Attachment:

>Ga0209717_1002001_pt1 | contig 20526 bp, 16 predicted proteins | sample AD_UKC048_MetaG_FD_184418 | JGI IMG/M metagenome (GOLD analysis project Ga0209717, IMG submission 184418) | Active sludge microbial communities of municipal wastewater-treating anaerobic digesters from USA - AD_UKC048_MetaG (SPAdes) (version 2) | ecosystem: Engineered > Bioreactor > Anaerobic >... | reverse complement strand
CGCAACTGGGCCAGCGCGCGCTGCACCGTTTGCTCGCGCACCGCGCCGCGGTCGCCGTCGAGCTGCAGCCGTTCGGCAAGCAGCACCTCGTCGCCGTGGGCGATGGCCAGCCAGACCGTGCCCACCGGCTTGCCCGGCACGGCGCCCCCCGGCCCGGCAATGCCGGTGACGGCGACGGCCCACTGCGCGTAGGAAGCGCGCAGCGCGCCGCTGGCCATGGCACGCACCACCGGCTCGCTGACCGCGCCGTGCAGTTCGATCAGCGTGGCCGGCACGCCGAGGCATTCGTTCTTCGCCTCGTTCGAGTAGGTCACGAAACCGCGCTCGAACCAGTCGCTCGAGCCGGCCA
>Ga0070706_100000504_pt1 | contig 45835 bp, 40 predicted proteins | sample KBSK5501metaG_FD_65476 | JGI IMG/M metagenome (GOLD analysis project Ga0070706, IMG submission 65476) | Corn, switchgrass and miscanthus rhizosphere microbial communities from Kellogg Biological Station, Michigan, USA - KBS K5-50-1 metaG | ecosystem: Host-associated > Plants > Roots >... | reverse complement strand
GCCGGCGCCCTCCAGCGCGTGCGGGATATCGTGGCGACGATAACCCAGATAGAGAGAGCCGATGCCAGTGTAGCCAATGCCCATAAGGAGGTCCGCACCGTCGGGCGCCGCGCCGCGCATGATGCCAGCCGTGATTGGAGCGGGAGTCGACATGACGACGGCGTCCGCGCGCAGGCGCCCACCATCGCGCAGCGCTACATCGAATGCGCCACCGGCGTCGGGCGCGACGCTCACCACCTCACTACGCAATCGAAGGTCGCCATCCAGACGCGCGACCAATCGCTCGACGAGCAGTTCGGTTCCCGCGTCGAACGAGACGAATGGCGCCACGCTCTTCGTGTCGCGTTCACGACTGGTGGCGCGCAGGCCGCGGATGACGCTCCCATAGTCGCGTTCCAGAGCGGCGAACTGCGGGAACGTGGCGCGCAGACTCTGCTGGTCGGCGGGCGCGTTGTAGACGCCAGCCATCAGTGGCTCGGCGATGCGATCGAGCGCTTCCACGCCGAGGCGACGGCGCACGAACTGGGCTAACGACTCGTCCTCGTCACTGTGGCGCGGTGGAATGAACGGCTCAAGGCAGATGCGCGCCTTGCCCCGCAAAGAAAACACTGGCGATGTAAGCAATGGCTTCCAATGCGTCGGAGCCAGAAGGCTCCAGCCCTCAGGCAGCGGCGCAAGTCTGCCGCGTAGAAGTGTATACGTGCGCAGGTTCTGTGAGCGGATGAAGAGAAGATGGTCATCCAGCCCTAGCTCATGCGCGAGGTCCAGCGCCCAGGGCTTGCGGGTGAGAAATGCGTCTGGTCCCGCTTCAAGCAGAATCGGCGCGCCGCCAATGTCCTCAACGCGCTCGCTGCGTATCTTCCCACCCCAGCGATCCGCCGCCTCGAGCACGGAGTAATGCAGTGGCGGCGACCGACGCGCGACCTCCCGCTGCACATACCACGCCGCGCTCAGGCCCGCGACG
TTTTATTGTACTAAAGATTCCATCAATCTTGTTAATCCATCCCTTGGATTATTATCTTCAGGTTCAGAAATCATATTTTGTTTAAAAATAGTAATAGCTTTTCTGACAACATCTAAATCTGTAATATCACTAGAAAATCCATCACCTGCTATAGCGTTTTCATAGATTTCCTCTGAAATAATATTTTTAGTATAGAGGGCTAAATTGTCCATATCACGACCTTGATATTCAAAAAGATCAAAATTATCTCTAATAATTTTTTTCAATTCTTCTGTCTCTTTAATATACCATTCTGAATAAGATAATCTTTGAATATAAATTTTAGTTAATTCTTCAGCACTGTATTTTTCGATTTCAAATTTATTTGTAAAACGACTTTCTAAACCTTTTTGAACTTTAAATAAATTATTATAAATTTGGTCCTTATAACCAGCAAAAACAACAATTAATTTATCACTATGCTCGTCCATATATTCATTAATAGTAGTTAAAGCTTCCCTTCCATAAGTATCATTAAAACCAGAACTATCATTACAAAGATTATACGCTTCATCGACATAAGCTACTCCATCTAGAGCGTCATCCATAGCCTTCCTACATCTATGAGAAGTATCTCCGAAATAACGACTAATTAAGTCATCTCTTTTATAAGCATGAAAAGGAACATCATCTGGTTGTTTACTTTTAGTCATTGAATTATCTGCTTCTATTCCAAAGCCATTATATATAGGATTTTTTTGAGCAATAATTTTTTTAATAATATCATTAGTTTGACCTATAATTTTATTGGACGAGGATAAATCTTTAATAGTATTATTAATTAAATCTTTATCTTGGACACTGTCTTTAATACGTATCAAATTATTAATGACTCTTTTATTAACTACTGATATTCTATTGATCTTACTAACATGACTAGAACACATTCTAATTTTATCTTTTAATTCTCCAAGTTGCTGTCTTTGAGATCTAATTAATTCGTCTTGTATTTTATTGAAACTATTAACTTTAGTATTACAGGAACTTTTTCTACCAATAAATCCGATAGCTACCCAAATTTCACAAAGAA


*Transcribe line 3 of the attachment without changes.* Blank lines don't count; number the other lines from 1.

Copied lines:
>Ga0070706_100000504_pt1 | contig 45835 bp, 40 predicted proteins | sample KBSK5501metaG_FD_65476 | JGI IMG/M metagenome (GOLD analysis project Ga0070706, IMG submission 65476) | Corn, switchgrass and miscanthus rhizosphere microbial communities from Kellogg Biological Station, Michigan, USA - KBS K5-50-1 metaG | ecosystem: Host-associated > Plants > Roots >... | reverse complement strand